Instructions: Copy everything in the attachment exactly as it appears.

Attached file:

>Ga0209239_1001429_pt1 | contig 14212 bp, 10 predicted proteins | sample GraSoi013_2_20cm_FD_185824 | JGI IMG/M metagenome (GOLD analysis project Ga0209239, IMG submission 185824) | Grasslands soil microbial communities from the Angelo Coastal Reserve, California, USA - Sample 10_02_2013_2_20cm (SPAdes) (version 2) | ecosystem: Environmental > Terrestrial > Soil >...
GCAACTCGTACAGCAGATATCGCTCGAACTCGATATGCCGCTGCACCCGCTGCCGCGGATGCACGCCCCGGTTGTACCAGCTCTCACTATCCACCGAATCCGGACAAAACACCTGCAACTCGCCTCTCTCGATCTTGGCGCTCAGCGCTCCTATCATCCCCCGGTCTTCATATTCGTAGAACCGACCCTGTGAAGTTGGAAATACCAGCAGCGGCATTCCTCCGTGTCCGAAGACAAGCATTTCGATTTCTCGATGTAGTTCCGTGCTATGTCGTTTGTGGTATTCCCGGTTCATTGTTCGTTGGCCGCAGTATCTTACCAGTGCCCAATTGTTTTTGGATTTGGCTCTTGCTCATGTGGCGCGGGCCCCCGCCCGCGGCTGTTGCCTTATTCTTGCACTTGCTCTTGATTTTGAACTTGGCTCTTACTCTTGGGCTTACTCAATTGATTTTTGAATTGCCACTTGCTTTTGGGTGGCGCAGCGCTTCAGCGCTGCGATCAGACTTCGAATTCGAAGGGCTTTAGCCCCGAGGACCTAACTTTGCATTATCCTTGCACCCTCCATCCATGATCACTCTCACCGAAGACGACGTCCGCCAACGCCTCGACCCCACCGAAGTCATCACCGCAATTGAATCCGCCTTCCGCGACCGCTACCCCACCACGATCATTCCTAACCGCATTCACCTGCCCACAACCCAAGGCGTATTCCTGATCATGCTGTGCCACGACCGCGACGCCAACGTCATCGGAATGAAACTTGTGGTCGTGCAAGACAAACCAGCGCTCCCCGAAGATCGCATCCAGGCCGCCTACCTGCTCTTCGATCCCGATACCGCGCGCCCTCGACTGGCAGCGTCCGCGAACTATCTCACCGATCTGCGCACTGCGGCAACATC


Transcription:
>Ga0209239_1001429_pt1 | contig 14212 bp, 10 predicted proteins | sample GraSoi013_2_20cm_FD_185824 | JGI IMG/M metagenome (GOLD analysis project Ga0209239, IMG submission 185824) | Grasslands soil microbial communities from the Angelo Coastal Reserve, California, USA - Sample 10_02_2013_2_20cm (SPAdes) (version 2) | ecosystem: Environmental > Terrestrial > Soil >...
GCAACTCGTACAGCAGATATCGCTCGAACTCGATATGCCGCTGCACCCGCTGCCGCGGATGCACGCCCCGGTTGTACCAGCTCTCACTATCCACCGAATCCGGACAAAACACCTGCAACTCGCCTCTCTCGATCTTGGCGCTCAGCGCTCCTATCATCCCCCGGTCTTCATATTCGTAGAACCGACCCTGTGAAGTTGGAAATACCAGCAGCGGCATTCCTCCGTGTCCGAAGACAAGCATTTCGATTTCTCGATGTAGTTCCGTGCTATGTCGTTTGTGGTATTCCCGGTTCATTGTTCGTTGGCCGCAGTATCTTACCAGTGCCCAATTGTTTTTGGATTTGGCTCTTGCTCATGTGGCGCGGGCCCCCGCCCGCGGCTGTTGCCTTATTCTTGCACTTGCTCTTGATTTTGAACTTGGCTCTTACTCTTGGGCTTACTCAATTGATTTTTGAATTGCCACTTGCTTTTGGGTGGCGCAGCGCTTCAGCGCTGCGATCAGACTTCGAATTCGAAGGGCTTTAGCCCCGAGGACCTAACTTTGCATTATCCTTGCACCCTCCATCCATGATCACTCTCACCGAAGACGACGTCCGCCAACGCCTCGACCCCACCGAAGTCATCACCGCAATTGAATCCGCCTTCCGCGACCGCTACCCCACCACGATCATTCCTAACCGCATTCACCTGCCCACAACCCAAGGCGTATTCCTGATCATGCTGTGCCACGACCGCGACGCCAACGTCATCGGAATGAAACTTGTGGTCGTGCAAGACAAACCAGCGCTCCCCGAAGATCGCATCCAGGCCGCCTACCTGCTCTTCGATCCCGATACCGCGCGCCCTCGACTGGCAGCGTCCGCGAACTATCTCACCGATCTGCGCACTGCGGCAACATC